Munni asked grandpa whether people could be explicitly divided into two groups—those that love animals and those that hate. Grandpa had his reservations. Strong ones too at that. He gave a number of examples to explain his point of view. He mentioned the case of a butcher in the neighborhood who cut up sheep and goat everyday and yet could be found at the local mosque feeding pigeons that roosted there in their hundreds and feed fish in the large tank nearby. There was gentleness in his eyes and kindness in his demeanor. To which group would he belong? There was this religious head that preached kindness to all life forms and yet had a tiger skin or a leopard skin that adorned his seat, and that was changed at least once a year. To which group would he belong? Every moment, we breathe in countless miniscule life forms. To live, we need other life forms to perish. To which group would we all belong to?

    BirdThe breeze had ceased. It was as if everything around was seriously considering grandpa's questions and seeking possible answers. There was a sense of timelessness for a while. It was difficult to say how much of it had elapsed when the chirping of a little bird who had just flown in to this setting made everyone return to reality from their private reveries where each had attempted to fall back upon there experiences in quest of solutions. There didn't seem to be any.

    Grandpa delved into his astrological learning and came up with certain correlations that at best provided yet another platform from which the whole matter could be considered. He said that the description of an entity in terms of how likeable or unlikeable it is, is totally dependent on the reference of consideration. An entity evokes a reaction in another based on the inherent equations between the two at the situational, environmental and emotional levels. This outlook is valid psychologically too. A person can be seen to be compassionate to a life form in one situation and cruel to it in another situation. The manifestations of these mutually contradicting expressions can be explained as a function of time.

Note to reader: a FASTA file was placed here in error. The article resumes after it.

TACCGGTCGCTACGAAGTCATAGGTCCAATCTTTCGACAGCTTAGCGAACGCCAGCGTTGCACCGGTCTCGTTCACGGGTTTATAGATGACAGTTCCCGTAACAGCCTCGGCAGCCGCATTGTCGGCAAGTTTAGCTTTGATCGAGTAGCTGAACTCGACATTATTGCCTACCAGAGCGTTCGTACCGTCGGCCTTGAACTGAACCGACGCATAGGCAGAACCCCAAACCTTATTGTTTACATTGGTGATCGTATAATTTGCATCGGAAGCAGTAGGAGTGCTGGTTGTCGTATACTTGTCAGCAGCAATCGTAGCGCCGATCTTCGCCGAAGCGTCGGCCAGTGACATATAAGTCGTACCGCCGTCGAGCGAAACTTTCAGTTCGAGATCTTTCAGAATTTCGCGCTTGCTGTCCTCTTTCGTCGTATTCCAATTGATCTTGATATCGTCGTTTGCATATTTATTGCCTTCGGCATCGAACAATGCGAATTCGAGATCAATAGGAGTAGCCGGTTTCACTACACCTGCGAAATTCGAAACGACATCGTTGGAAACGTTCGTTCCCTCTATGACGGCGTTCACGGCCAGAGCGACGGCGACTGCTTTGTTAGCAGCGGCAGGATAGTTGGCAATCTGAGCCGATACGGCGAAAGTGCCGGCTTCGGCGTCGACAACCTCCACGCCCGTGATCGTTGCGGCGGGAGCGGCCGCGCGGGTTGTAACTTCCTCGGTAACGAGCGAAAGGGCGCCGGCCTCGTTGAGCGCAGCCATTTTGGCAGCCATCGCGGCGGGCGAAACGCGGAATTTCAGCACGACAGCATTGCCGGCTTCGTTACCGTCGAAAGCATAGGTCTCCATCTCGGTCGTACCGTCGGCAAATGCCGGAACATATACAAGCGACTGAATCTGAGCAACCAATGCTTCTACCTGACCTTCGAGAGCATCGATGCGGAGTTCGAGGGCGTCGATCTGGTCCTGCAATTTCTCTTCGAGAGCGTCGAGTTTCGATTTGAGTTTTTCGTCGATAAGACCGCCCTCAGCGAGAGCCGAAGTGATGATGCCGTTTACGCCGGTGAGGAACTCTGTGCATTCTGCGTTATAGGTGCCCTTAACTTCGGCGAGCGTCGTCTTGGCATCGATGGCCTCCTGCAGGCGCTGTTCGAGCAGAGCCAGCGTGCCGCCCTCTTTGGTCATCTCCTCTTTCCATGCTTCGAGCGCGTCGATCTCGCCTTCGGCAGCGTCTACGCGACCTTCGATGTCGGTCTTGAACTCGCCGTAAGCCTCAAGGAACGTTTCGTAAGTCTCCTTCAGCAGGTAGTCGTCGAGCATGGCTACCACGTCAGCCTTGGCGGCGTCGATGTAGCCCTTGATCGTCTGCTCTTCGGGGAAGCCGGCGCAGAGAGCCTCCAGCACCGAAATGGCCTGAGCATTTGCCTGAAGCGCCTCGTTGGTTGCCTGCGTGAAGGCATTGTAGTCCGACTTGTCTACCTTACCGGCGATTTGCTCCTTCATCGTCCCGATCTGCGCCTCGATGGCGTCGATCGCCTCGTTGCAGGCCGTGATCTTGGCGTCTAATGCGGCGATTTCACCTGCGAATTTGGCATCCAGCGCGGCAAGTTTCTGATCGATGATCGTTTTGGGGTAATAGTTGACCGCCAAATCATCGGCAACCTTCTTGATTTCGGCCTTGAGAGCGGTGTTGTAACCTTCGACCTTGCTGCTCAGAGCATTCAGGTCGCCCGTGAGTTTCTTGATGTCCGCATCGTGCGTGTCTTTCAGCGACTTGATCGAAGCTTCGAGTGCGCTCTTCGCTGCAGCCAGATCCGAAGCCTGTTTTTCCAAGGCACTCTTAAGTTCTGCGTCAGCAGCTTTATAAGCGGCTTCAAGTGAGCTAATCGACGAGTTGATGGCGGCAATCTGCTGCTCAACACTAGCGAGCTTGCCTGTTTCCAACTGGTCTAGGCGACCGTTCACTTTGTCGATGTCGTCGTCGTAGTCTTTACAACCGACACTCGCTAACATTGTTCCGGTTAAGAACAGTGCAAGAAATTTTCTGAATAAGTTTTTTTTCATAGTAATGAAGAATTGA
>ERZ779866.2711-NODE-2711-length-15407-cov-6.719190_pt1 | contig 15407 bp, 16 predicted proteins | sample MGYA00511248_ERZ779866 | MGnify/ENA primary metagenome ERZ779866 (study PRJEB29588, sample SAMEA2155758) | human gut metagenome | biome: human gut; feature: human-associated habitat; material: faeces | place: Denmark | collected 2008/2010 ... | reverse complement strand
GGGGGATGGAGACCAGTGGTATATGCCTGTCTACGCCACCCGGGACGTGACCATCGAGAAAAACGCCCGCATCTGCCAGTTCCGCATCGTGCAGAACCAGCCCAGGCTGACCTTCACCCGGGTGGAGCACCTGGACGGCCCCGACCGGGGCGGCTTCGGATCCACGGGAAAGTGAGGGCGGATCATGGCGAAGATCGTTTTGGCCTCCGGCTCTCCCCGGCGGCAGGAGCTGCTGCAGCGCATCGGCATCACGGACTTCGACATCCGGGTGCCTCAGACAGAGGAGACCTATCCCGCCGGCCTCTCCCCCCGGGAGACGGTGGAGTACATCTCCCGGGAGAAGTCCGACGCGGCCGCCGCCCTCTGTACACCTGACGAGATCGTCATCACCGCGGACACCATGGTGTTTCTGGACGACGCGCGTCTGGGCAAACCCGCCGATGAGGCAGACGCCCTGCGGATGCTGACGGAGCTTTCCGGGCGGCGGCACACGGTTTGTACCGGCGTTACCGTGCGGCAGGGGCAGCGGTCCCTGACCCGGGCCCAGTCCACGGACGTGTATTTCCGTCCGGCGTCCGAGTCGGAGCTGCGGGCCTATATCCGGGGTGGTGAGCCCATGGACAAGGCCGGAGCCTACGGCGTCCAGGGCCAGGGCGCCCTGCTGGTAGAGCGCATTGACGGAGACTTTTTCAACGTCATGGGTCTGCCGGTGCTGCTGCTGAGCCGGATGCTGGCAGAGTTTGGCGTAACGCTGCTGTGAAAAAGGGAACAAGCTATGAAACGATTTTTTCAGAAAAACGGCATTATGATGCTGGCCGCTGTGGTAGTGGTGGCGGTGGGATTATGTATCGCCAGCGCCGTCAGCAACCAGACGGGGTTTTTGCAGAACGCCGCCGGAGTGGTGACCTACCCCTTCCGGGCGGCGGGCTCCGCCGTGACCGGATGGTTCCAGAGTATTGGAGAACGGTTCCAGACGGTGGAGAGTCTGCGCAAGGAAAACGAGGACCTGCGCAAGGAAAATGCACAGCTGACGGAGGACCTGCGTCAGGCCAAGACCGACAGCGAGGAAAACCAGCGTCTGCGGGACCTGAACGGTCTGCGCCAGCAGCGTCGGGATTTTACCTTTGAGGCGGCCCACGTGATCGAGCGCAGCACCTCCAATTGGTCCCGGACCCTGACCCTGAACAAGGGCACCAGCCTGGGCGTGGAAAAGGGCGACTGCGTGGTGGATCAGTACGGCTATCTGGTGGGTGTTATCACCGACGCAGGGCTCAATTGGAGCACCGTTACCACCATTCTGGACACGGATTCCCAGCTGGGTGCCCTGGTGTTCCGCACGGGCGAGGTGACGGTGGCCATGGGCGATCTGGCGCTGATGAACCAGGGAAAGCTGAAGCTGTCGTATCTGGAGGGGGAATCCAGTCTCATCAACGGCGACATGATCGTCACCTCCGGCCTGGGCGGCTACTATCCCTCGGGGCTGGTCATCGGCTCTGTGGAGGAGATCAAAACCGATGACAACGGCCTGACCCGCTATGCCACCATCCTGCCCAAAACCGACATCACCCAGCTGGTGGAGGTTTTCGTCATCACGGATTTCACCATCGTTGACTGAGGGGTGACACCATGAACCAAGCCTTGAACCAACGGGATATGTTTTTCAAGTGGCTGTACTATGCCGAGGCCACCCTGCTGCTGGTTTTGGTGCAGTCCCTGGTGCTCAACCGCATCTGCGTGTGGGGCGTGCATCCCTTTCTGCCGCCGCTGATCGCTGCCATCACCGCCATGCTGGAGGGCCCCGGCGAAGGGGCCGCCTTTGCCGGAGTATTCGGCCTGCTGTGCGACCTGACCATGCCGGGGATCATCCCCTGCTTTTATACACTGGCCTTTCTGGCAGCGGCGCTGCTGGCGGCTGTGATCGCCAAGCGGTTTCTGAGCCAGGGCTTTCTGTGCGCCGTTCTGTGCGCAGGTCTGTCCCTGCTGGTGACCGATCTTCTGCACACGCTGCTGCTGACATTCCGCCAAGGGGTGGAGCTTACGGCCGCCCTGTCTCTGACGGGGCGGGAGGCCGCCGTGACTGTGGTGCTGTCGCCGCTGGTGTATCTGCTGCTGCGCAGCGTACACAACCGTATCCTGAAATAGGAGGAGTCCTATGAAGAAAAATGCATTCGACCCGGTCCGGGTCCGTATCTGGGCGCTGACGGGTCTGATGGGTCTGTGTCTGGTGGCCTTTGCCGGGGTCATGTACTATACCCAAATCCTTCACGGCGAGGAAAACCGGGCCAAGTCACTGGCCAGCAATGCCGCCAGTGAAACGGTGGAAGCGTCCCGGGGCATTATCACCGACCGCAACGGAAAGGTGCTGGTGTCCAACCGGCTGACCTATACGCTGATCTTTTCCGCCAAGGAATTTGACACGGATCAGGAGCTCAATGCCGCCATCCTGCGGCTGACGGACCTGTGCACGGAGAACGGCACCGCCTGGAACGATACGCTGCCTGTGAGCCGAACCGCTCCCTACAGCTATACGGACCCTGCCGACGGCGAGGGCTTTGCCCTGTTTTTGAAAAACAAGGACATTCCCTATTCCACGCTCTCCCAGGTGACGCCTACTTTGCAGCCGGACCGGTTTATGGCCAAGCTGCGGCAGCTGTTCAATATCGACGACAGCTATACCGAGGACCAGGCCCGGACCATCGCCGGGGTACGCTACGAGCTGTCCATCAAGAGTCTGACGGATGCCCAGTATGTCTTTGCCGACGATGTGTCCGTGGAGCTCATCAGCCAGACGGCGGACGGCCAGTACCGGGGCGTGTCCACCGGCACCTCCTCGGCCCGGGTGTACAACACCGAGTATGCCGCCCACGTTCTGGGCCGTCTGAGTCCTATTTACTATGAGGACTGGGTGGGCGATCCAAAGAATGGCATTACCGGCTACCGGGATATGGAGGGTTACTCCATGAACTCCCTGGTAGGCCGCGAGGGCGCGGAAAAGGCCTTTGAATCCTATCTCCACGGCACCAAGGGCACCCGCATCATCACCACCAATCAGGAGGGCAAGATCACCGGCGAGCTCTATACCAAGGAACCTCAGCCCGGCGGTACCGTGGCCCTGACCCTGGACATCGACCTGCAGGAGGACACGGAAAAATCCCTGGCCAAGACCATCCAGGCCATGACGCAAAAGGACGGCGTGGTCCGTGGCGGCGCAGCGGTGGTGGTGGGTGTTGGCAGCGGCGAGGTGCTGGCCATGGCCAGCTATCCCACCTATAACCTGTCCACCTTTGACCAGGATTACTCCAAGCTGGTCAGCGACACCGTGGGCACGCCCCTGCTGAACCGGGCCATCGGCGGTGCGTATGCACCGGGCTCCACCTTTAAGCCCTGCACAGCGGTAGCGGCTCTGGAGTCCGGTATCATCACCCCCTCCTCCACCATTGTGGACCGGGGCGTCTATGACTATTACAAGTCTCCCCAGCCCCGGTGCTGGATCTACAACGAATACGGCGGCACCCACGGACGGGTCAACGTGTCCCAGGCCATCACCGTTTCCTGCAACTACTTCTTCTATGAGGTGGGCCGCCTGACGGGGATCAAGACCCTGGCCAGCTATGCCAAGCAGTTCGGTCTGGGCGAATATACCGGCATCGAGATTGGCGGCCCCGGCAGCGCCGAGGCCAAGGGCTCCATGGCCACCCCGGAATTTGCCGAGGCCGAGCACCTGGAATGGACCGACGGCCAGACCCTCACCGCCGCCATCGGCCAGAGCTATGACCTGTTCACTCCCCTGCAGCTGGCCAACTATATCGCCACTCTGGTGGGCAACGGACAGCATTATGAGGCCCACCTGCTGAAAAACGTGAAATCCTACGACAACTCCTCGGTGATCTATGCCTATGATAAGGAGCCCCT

It was now Chotu's turn to question grandpa. He asked, if a person's expression of emotions is amenable to prognosis then will situations that result in eliciting such an expression also be amenable to a similar exercise?

    Grandpa thought deeply. This question had played on his mind also for many years and he had tried experimenting with it within the ambit of his astrological knowledge. The basis of this experiment was the premise that a chart expresses the perception of an entity of the world around it. If it were so, then the transits of celestials on certain sensitive points in the natal chart at different times should trigger perceptions commensurate with the combined expressions of all such transits.

    Considering the example that Mercury is identified with birds, the transit of Mercury across a sensitive point of the chart should make the entity in question perceive a bird. The type of bird will depend upon the attributes of Mercury at that instant and its position relative to the other celestials in the sky. Evening SkyPerception is merely a means by which an emotion is triggered. A very similar emotion—if not the same—is activated whether a bird is perceived in the sky, in a book or in one's imagination. Perhaps, these situational differences too could be identified by the varied shades of Mercury's attributes. This then was the third level of association between humans and the denizens of the kingdoms of animals, birds, insects and plants.

    Munni and Chotu stifled yawns. Though eager for more, too much of contemplation at this plane and at this intensity was a bit too tiring for their tender minds. Grandpa realized his folly of having letting this fact slip his mind. It was that part of the day when twilight chases sunlight into the horizon and it was time too to do the evening chores. The three explorers walked back towards the house hand in hand, silhouetted against the deep crimson evening sky crowned by a progressively darkening grayish blue.

    Go Forward Here ends this chapter of this continuing story. Read more from


    The Gospel of Grandpa: part 1 | part 2 | part 3 | part 4 | part 5 | part 6 | Ganesha, the God | Amazing Encounter